There are just a few rooms where light is as crucial as in the dining room. Not only is the light fixture a focal point here, but as your family or guests sit around the table, the fixture will constantly be in view. Additionally, you want the quality of the light to be great — once you have slaved over a gorgeous meal, you certainly want everyone to see it!
Here are a couple of tips for creating a lighting scheme for a traditional dining room that fits your palette (and your palate).
Linda McDougald Design | Postcard from Paris Home
Few things feel much more traditional than a traditional crystal chandelier. With accents of gold or silver, a chandelier provides the best shot of shine that makes a room feel tasteful but never overdone.
Height is an important consideration when hanging out your chandelier. Hanging it 30 to 36 inches above the table is ideal for bathing the table in mild but not blocking diners’ lines of sight.
There are a number of options when it comes to hanging out your chandelier. Some want to have people instantly sit at the table, so the chandelier is purposely hung low enough to encourage guests to have a seat. Just make certain bulbs are never below eye height — even if someone is standing — to protect against a glare.
In most rooms, it’s easy to turn the overhead light off and allow secondary lighting to make a dim, romantic glow for entertaining. The dining room isn’t one of these rooms. Since the dining room is so often dominated by the primary chandelier, it is even more crucial to control the light with a dimmer switch. This way it is possible to adjust the light so that it’s just right for almost any time of day or occasion.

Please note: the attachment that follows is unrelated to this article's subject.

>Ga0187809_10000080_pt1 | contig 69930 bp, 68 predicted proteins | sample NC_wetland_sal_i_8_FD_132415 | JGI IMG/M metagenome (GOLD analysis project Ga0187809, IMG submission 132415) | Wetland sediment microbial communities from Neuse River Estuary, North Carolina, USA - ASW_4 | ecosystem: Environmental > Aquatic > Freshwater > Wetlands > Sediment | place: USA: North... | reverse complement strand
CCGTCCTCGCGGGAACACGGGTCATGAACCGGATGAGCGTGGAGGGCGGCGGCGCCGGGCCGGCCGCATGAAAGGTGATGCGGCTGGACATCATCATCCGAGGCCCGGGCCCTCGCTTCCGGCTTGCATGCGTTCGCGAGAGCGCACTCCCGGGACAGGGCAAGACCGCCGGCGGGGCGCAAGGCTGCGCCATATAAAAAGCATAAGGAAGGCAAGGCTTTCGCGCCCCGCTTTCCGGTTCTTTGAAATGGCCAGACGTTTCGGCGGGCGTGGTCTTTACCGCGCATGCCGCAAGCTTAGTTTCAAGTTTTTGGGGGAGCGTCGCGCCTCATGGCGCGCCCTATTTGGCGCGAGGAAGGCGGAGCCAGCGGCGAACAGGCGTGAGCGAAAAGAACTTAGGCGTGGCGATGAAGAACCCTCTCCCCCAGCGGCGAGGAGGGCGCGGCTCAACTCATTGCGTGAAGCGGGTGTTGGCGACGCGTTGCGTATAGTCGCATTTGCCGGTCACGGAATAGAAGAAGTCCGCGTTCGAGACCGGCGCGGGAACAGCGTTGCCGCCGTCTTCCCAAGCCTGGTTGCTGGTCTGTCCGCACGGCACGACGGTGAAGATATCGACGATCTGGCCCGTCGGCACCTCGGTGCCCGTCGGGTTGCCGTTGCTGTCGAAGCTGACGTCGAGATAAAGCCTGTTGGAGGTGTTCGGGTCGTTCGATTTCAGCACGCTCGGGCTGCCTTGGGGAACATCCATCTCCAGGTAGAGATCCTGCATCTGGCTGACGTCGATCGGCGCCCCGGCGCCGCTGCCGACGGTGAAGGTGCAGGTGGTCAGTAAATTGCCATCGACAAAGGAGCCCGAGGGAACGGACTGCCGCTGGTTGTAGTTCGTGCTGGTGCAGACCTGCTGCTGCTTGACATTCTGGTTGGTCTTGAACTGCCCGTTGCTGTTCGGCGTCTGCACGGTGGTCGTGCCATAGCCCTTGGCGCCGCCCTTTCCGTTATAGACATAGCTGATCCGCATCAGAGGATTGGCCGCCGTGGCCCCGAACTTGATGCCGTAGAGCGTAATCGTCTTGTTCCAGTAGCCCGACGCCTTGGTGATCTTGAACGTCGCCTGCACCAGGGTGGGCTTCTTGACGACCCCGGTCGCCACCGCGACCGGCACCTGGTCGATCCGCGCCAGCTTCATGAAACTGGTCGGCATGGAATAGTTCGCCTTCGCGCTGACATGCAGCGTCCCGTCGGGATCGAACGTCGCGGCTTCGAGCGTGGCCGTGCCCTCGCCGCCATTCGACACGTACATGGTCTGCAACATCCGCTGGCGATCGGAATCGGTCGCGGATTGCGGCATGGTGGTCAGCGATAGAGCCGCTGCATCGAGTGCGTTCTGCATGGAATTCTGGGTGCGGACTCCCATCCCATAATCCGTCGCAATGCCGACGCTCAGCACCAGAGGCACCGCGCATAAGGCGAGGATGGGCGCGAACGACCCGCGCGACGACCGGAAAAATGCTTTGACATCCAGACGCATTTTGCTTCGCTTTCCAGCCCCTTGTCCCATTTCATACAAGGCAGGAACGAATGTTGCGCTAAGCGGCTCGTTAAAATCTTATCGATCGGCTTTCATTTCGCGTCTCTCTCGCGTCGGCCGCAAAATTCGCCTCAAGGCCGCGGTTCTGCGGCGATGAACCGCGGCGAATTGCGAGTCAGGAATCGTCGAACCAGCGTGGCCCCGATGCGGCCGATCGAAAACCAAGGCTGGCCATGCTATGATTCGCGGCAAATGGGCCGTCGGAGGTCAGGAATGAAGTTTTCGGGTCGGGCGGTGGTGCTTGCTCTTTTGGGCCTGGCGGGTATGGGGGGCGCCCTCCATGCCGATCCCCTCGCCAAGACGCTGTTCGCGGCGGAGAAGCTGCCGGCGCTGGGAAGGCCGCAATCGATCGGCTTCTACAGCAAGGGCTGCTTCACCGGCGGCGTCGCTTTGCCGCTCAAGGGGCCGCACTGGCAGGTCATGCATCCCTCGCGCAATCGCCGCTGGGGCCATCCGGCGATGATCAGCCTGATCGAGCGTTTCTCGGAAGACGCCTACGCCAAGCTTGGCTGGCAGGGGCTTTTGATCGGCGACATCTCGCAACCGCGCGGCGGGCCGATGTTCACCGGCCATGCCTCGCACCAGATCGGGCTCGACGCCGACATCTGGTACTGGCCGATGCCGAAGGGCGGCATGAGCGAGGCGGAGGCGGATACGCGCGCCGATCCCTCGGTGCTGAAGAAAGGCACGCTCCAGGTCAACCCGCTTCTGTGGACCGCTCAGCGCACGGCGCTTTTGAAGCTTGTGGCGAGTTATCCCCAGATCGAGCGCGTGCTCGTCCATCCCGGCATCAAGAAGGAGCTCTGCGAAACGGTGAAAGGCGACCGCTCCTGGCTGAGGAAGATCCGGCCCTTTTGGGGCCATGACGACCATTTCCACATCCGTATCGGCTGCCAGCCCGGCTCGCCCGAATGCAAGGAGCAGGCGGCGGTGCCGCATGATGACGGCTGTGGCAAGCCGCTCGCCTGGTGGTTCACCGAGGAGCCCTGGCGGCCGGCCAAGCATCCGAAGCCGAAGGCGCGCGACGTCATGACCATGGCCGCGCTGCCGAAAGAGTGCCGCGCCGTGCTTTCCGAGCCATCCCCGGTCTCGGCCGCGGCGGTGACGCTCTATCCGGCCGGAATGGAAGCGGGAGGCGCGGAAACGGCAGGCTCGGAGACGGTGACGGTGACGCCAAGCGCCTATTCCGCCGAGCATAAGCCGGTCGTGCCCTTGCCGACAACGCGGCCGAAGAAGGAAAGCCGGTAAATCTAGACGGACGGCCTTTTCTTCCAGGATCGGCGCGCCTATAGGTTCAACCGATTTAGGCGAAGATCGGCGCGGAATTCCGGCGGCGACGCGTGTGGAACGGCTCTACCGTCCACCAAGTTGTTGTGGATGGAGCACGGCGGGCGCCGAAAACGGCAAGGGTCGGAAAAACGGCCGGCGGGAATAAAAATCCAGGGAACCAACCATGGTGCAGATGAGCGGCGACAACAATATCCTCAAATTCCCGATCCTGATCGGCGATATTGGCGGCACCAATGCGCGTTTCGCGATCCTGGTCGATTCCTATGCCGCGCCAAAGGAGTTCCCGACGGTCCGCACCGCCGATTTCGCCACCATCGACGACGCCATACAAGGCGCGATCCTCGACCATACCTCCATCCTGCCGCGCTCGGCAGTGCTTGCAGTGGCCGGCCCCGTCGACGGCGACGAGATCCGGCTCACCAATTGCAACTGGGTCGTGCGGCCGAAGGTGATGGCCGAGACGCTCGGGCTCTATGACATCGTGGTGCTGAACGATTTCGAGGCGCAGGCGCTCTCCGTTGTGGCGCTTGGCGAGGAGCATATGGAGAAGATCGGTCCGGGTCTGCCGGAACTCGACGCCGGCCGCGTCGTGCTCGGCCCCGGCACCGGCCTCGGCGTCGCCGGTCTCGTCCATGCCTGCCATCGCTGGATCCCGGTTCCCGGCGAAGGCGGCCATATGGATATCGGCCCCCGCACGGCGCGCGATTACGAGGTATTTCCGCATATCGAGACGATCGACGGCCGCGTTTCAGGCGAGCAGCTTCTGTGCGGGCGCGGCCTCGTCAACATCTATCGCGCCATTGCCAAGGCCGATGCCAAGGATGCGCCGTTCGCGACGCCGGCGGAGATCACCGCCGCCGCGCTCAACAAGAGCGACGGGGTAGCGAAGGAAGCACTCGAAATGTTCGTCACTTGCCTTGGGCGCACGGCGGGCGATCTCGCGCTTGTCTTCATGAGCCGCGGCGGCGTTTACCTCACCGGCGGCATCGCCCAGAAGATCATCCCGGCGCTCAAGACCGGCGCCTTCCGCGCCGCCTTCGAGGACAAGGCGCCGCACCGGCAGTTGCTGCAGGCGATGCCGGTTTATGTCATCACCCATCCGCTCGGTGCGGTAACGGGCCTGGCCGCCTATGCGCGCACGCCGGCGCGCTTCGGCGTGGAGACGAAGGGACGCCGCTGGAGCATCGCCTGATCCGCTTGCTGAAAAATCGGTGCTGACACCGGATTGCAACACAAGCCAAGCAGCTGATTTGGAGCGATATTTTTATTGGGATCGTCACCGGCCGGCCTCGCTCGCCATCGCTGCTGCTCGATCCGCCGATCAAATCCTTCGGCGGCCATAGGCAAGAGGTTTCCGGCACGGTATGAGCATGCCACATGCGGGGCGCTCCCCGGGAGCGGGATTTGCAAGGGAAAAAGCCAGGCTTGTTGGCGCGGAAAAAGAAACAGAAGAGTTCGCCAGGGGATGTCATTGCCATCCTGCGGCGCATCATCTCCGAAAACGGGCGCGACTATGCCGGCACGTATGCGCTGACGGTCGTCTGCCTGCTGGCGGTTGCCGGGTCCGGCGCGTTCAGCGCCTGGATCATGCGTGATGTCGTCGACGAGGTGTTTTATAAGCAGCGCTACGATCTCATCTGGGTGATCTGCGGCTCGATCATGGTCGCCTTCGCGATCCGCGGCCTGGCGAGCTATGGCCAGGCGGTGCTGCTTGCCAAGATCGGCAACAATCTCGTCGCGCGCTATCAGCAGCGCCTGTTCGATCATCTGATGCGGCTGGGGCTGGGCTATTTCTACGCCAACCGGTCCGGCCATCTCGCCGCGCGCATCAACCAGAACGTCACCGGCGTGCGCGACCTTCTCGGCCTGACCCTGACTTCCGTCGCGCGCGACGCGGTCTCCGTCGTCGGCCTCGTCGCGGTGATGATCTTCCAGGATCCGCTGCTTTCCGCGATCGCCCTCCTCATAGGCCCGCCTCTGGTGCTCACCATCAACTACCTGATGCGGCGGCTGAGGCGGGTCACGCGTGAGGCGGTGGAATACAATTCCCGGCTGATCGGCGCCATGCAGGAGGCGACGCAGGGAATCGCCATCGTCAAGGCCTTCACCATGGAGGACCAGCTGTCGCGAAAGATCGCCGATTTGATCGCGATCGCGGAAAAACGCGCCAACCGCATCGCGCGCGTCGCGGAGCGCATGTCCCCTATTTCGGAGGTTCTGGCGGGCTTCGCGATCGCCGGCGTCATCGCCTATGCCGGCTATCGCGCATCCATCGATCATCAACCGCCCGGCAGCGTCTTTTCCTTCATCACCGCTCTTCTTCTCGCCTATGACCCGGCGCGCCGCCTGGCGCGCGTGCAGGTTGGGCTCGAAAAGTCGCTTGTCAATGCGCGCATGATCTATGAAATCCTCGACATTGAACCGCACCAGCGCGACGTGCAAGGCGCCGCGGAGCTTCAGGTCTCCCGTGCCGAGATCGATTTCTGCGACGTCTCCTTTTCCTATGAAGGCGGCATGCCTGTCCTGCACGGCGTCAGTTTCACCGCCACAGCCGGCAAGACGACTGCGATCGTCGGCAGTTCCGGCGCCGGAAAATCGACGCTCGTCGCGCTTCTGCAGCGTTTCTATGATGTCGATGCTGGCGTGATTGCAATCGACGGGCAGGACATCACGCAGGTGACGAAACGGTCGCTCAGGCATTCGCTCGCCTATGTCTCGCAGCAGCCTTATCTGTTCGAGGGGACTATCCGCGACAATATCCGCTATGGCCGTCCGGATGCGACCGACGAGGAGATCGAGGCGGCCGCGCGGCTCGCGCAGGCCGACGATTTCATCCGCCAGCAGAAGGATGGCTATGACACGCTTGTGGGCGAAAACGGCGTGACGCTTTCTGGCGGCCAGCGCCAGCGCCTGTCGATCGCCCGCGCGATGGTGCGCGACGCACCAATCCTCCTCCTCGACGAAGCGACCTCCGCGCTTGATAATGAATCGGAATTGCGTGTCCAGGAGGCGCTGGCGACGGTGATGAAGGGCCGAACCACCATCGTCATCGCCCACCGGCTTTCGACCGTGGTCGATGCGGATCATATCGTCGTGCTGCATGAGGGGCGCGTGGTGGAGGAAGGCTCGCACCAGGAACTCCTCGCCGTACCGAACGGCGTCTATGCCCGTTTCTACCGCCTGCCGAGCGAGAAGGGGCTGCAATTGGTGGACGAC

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The general rule of thumb when deciding what size fixture is right for your room is to take the measurements of the room in feet, put them together and buy a chandelier that many inches in diameter. A 12-by-15 room, by way of example, would need a 27-inch fixture.
If you are going to break that rule, the dining room is the place to do it. Since the light is usually the main focus of the dining room, a bigger chandelier makes a wonderful statement.
Leslie Hayes Interiors
Even though a stunning chandelier is usually the main lighting in a traditional dining room, it sure isn’t the only lighting to consider. Trap or can lights can illuminate certain areas to make certain that no corners are somewhat dim. Some regular entertainers go so far as to have a pin light aimed at each individual’s plate. Talk about presentation!
Art Studio Sergey Konstantinov
Sconces offer an ideal method to add more light in your dining room. Whenever you have something as stunning as this mural by Sergey Konstantinov Art Studio, there’s no reason to dim the lights. Just make certain the bulbs or candles are above eye height.
Dewson Construction Company
Built-in cabinets for china storage may be a dining area’s crowing glory. To make certain paintings do not go out of view during candlelit suppers, install snare lights from your arches to ensure your favorite bits shine no matter what the time of day.